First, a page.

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Garbage collection facility to take load from W.Va. landfill

November 18, 2005|by DAVE McMILLION

CHARLES TOWN, W.VA.

charlestown@herald-mail.com

A local waste-hauling company announced Thursday it will build a $1.4 million garbage collection facility in Jefferson County aimed at helping alleviate problems with the Waste Management-owned LCS Services Inc. landfill in Hedgesville hitting its monthly tonnage limit, officials said.

Referred to as a waste transfer station, the facility will be built next to the old Jefferson County Landfill on Jefferson Orchard Road near Leetown, W.Va., according to a press release from Waste Management of West Virginia.

Officials from Waste Management, which will build and fund the project, said garbage will be brought to an 8,000-square-foot building at the site and then transferred to a landfill.

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The LCS Services Inc. landfill has a 9,999-ton monthly limit, which it usually hits every month, Waste Management spokeswoman Lisa Kardell said.

Last month, the landfill was closed for several days because of the tonnage limit, resulting in disruptions in service, Kardell said.

Three times last year, the state Bureau for Public Health declared uncollected trash a threat to public health, allowing the Department of Environmental Protection to issue a waiver and reopen the dump. When the transfer station opens and the landfill begins to hit its tonnage limit, Waste Management will be able to haul garbage to the transfer station, Kardell said.

At the transfer station, garbage will be loaded onto tractor-trailers and hauled out of state, Kardell said.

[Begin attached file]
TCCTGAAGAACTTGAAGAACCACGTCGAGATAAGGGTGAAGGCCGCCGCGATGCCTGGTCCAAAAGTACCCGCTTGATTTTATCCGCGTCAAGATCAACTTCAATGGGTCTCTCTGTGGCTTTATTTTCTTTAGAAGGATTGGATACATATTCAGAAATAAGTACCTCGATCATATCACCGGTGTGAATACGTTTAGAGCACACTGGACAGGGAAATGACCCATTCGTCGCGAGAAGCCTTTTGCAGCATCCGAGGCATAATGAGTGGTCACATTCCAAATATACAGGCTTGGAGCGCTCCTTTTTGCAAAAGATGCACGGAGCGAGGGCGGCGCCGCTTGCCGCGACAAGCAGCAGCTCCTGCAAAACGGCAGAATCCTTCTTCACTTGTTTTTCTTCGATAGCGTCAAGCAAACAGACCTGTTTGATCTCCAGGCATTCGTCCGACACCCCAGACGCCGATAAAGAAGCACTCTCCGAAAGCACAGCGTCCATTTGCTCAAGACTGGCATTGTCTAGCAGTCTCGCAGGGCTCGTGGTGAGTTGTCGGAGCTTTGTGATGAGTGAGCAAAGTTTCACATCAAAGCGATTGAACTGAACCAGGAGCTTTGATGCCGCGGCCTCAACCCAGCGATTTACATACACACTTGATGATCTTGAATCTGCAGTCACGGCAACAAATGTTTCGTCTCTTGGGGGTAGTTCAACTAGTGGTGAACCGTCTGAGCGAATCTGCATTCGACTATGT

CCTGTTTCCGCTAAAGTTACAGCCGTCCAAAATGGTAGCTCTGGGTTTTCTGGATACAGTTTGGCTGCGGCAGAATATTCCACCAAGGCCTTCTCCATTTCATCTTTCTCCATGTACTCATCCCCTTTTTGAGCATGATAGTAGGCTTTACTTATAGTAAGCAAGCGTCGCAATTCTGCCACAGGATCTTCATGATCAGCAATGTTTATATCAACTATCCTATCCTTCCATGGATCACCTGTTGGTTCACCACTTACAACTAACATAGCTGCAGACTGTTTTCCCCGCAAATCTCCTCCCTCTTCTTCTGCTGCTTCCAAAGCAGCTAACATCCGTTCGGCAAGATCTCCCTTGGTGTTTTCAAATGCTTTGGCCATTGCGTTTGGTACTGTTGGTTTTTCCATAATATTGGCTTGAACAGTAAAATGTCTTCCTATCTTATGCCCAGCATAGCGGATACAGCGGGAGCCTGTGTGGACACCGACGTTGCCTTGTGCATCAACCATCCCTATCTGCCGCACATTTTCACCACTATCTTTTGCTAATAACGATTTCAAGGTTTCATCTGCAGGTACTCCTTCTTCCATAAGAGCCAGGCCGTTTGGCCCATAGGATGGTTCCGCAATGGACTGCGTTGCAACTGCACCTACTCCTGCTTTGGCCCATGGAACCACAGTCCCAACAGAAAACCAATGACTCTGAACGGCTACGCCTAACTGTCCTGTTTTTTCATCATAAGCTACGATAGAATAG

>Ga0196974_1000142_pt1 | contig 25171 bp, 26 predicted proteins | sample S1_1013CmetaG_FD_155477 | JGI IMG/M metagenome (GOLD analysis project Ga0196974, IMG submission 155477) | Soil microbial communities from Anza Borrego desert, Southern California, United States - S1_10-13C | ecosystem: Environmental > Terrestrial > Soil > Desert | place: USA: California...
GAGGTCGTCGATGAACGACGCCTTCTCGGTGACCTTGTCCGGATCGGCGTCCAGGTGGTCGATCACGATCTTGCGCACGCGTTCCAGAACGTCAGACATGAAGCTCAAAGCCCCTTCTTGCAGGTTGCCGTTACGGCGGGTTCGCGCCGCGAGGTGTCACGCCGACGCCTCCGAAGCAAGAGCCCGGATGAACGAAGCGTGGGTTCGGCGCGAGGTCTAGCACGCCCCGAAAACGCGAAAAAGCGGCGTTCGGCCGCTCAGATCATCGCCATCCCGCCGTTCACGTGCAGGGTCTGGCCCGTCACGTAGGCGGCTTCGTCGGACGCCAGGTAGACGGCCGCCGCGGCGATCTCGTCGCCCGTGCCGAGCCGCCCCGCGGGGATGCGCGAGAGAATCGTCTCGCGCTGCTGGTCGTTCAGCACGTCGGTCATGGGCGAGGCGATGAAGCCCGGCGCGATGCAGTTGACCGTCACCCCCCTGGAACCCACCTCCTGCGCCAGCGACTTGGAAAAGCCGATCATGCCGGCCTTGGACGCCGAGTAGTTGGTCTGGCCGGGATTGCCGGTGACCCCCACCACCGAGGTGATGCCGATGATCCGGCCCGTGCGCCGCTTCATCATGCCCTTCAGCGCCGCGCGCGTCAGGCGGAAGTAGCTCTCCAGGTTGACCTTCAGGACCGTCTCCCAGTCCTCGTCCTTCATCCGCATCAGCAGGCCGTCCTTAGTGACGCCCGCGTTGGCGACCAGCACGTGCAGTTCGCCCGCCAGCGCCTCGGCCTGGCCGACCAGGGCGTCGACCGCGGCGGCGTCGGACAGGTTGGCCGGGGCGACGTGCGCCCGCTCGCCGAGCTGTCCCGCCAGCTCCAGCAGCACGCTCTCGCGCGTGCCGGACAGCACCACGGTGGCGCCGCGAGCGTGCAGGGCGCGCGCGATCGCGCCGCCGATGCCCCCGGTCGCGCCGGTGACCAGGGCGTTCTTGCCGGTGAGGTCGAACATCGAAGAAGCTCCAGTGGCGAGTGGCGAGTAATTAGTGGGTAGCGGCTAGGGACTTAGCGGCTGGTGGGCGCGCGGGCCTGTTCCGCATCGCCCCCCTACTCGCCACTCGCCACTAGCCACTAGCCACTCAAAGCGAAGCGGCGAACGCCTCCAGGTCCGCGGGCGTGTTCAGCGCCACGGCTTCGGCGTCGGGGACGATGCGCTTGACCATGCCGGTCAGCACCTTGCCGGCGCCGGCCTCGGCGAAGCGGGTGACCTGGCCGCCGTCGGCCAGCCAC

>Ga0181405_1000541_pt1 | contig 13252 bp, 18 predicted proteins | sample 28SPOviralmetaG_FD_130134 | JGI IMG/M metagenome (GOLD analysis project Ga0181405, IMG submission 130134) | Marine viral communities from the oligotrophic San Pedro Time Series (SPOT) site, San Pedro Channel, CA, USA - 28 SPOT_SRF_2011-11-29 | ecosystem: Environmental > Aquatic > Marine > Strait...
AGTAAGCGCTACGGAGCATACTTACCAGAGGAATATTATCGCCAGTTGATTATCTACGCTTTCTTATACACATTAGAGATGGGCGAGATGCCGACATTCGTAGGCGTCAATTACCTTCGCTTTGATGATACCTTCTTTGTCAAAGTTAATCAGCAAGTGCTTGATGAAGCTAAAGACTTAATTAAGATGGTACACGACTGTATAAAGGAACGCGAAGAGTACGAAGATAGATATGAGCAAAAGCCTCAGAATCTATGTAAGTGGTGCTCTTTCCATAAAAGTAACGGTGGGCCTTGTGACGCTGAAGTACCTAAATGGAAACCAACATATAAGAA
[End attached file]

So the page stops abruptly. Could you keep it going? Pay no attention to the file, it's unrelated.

Kardell said Waste Management has a number of facilities to which it can haul waste, but she did not specify which one will be used.

Homeowners will also be able to take their garbage there, although Kardell said she was not sure how much the rates will be for individuals.

A smaller garbage transfer station is operated at the Leetown site, but it handles only about 220 tons a month, Kardell said.

The Waste Management facility will be able to accept 9,999 tons at the new station, although that much waste will not be taken to the site, Kardell said.

Waste Management hopes to have the facility open for business by April or May, Kardell said.

The $1.4 million that Waste Management will spend on the project will include paved access roads and more than $400,000 in new equipment, the release said.

Waste Management will operate the station for seven years through an agreement with the Jefferson County Solid Waste Authority. At the end of the seven years, the solid waste authority will decide whether they want Waste Management to continue operation the facility, Kardell said.

State Sen. John Unger, D-Berkeley/Jefferson, who supported the project, said the transfer station is vital to ensuring that the area's waste management needs are met.

But Unger said the transfer station is only a short-term solution, adding that it will only ease the area's garbage disposal needs for about three to five years.

Eventually, officials will probably have to consider building another landfill or transfer station in the area, Unger said.

"That population will continue to grow. We've got a lot more work to do. It's not over," Unger said.

"The Eastern Panhandle has experienced tremendous growth in recent years," said Jim McGowan, chairman of the solid waste authority. "This new facility will provide at least a short-term solution for the Eastern Panhandle's waste disposal needs."

Jefferson County and neighboring Berkeley County grew faster than any other part of the state between 2000 and 2003. Berkeley's population surged 12.3 percent, while Jefferson's population jumped 9.7 percent.

Waste Management's attempts to increase the capacity of the LCS landfill have been denied by the Berkeley County Solid Waste Authority. Officials cited heavy truck traffic in a large school district, geological problems at the landfill and litter and odor issues near the dump as reasons for not granting the expansion.

A measure seeking to overrule local authorities died in the Legislature this spring.

The Associated Press contributed to this story.

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